View Full Version : Royals Brian Bannister: "I'm almost the prototype No. 4 starter,"

06-22-2010, 02:30 PM


WASHINGTON Brian Bannister won't have time to analyze Stephen Strasburg when the pitchers go head-to-head here Wednesday. He will have his own performance to take care of, not to mention having to bat against the Nationals rookie sensation.
No problem. Bannister, a Kansas City Royals right-hander, will do what he does after most games turn on his computer and dissect pitching performances everywhere, starting with his own.

He will be less concerned about how many hits or runs he allowed than with terms such as PITCHf/x, BABIP and xFIP. And while Bannister's performance this season 6-5 with a 5.70 ERA will not get him confused with Strasburg, the 29-year-old is unique in another way, as the only pitcher using the newest technology and latest advanced statistics to seek an edge and, in his case, possibly keep alive a major league career.

"I'm almost the prototype No. 4 starter," says Bannister, who has a 36-43 record in less than five major league seasons. "When this is important is trying to get a fringe guy to get the most out of his talent and ability. I'm not trying to reach new horizons. I'm trying to filter out what's applicable to player development. That's what's important to me."

He measures success like few of his peers, in ways few other players would even care to understand. He's become a student of physics as that branch of science affects how a baseball gets from a pitcher's hand to home plate. He's curious about the angle of spin on a ball and knows how much time gravity has to change a pitch's trajectory (about 0.4 of a second).

"The hardest thing for a pitcher at my level is: How do you know you're getting better and how do you measure it?" says Bannister, the son of former major league pitcher Floyd Bannister. "My goal is how to measure how am I getting better."

Bannister says he wouldn't bother showing the data on his laptop to Strasburg.

"It doesn't even apply," Bannister says. "(His) physical talent is so good. But about 80% of guys have average stuff."

Man of many interests

Teammate Gil Meche calls Bannister the smartest player he has met, and Zack Greinke, another teammate, credits him with some of his success last season, when Greinke won the American League Cy Young Award.

"I'm a follower, since Brian Bannister is on our team, of sabermetric stuff and going into details of stats about what you can control," Greinke says.

Bannister himself was unwittingly introduced to what would become his passion as he saw his dad forge a 15-year, six-team career, which ended in 1992 when Brian was 11.

"I watched my dad and saw what it's like to have average stuff and get the most out of it," Bannister says of Floyd's 134 victories and the 1982 AL strikeout title with the Seattle Mariners.

But Brian Bannister, who scored a perfect 800 on the math portion of the SAT, was curious about more than pitching. He attended Southern California because of its fine arts program and graduated cum laude. He took his $100,000 bonus for signing with the New York Mets as a seventh-round pick in 2003 and started Loft 19 Studios, a photography studio complex in a Phoenix building his dad owned.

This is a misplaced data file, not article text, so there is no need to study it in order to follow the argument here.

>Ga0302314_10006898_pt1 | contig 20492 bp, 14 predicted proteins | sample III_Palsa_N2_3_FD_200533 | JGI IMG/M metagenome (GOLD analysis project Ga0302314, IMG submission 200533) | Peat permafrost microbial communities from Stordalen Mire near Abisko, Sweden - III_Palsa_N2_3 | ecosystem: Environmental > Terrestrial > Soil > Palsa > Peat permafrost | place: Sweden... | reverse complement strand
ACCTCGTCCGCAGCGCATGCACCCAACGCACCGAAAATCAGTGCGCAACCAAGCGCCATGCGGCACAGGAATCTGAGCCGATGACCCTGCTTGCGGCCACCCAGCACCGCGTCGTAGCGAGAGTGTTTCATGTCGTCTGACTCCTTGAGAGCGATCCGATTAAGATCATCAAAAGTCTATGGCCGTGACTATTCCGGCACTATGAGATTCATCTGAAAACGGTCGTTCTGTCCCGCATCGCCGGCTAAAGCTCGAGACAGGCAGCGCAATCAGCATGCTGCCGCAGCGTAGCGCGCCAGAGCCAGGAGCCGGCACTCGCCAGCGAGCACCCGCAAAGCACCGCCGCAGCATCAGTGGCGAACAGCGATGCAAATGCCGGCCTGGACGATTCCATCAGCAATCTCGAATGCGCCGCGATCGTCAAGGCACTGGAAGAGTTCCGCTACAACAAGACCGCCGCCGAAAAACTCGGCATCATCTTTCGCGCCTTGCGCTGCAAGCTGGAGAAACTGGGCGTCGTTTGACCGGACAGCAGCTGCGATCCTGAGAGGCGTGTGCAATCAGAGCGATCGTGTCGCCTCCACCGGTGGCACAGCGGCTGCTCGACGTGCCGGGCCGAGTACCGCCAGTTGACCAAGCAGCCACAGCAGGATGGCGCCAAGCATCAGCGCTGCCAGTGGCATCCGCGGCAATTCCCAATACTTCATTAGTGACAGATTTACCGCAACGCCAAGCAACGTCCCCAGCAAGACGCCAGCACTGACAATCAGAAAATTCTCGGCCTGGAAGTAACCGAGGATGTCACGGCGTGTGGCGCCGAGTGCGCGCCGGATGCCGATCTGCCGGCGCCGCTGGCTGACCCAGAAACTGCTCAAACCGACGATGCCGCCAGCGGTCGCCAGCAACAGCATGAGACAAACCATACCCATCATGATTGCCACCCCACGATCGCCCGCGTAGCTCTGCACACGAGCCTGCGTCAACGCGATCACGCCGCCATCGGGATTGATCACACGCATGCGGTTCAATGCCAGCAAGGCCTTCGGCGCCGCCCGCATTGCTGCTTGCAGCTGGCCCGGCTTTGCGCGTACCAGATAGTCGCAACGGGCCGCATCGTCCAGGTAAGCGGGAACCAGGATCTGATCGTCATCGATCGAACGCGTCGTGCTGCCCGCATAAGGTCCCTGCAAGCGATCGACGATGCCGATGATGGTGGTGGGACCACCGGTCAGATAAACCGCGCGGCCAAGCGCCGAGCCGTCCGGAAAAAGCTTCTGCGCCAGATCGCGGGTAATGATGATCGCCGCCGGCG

Bannister made his major league debut for the Mets in 2006, going 2-1 with a 4.26 ERA, and was traded to the Royals in the offseason. The following season, when Bannister went 12-9 with a 3.87 ERA and finished third in the 2007 AL Rookie of the Year voting, was his most successful. Or was it?

"I was a train wreck waiting to happen," Bannister says. "My BABIP was favorable and I had no strikeouts."

BABIP is batting average for balls in play, and xFIP, or expected fielding independent pitching, measures how a pitcher fares on only the outcomes he can control walks, strikeouts, hit batters and home runs. Bannister can tell you that about three of every 10 batted balls are base hits, thus BABIP tends to average about .300 regardless of a pitcher's ability. He knows about 19% of batted balls are line drives, and about one of every 10 fly balls is a home run.

So he contends his '07 season was a statistical fluke, with a .266 BABIP that was the lowest in the AL. If and when it returned to the normal range around .300, Bannister would be far less effective, especially because the lack of strikeouts he had 77 in 165 innings in '07 meant plenty of balls would be in play.

He took preemptive measures.

"In '08, I was trying to strike out more people," he says. "I tried to throw harder, and there was an explosion in fly balls and home runs. Then I started trying to sink the ball. I had no idea what I was doing.

"I felt like I was doing something nobody else had tried. I figured I might as well go for it because I was going to be out of the big leagues anyway."

Then, during a 2008 season in which he was 9-16 with a 5.76 ERA and his home runs allowed increased to 29 from 15 the previous season, he discovered PITCHf/x.

The new system, created by Sportvision and contracted by Major League Baseball, had been installed in every big-league ballpark. With a camera along each foul line, the system measures the speed of a pitch at the time it is released and its movement to an inch.